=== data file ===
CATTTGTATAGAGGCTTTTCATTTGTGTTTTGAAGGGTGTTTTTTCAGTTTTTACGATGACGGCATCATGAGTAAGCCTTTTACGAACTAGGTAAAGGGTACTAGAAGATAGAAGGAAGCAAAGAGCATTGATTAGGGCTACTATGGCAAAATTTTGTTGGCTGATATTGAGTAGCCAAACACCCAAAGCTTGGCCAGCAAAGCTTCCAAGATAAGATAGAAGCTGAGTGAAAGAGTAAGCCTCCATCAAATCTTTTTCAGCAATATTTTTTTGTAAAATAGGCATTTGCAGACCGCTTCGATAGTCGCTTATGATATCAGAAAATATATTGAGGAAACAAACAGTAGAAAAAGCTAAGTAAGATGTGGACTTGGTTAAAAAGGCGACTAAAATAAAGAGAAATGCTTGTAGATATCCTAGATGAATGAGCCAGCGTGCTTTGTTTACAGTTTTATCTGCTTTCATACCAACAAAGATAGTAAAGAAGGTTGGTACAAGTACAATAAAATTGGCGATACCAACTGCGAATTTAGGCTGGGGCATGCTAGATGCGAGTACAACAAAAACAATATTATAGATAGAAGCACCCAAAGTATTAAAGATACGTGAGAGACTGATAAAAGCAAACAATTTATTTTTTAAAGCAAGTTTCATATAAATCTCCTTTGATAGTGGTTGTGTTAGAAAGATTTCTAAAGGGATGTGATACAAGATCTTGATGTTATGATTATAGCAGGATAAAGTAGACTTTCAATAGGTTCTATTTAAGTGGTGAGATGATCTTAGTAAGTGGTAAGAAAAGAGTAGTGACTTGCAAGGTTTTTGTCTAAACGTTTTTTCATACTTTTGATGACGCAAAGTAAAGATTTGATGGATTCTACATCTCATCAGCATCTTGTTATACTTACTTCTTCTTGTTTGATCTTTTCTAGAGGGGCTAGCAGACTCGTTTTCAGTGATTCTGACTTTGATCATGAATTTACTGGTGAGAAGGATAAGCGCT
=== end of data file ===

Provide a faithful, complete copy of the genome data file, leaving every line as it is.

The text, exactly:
CATTTGTATAGAGGCTTTTCATTTGTGTTTTGAAGGGTGTTTTTTCAGTTTTTACGATGACGGCATCATGAGTAAGCCTTTTACGAACTAGGTAAAGGGTACTAGAAGATAGAAGGAAGCAAAGAGCATTGATTAGGGCTACTATGGCAAAATTTTGTTGGCTGATATTGAGTAGCCAAACACCCAAAGCTTGGCCAGCAAAGCTTCCAAGATAAGATAGAAGCTGAGTGAAAGAGTAAGCCTCCATCAAATCTTTTTCAGCAATATTTTTTTGTAAAATAGGCATTTGCAGACCGCTTCGATAGTCGCTTATGATATCAGAAAATATATTGAGGAAACAAACAGTAGAAAAAGCTAAGTAAGATGTGGACTTGGTTAAAAAGGCGACTAAAATAAAGAGAAATGCTTGTAGATATCCTAGATGAATGAGCCAGCGTGCTTTGTTTACAGTTTTATCTGCTTTCATACCAACAAAGATAGTAAAGAAGGTTGGTACAAGTACAATAAAATTGGCGATACCAACTGCGAATTTAGGCTGGGGCATGCTAGATGCGAGTACAACAAAAACAATATTATAGATAGAAGCACCCAAAGTATTAAAGATACGTGAGAGACTGATAAAAGCAAACAATTTATTTTTTAAAGCAAGTTTCATATAAATCTCCTTTGATAGTGGTTGTGTTAGAAAGATTTCTAAAGGGATGTGATACAAGATCTTGATGTTATGATTATAGCAGGATAAAGTAGACTTTCAATAGGTTCTATTTAAGTGGTGAGATGATCTTAGTAAGTGGTAAGAAAAGAGTAGTGACTTGCAAGGTTTTTGTCTAAACGTTTTTTCATACTTTTGATGACGCAAAGTAAAGATTTGATGGATTCTACATCTCATCAGCATCTTGTTATACTTACTTCTTCTTGTTTGATCTTTTCTAGAGGGGCTAGCAGACTCGTTTTCAGTGATTCTGACTTTGATCATGAATTTACTGGTGAGAAGGATAAGCGCT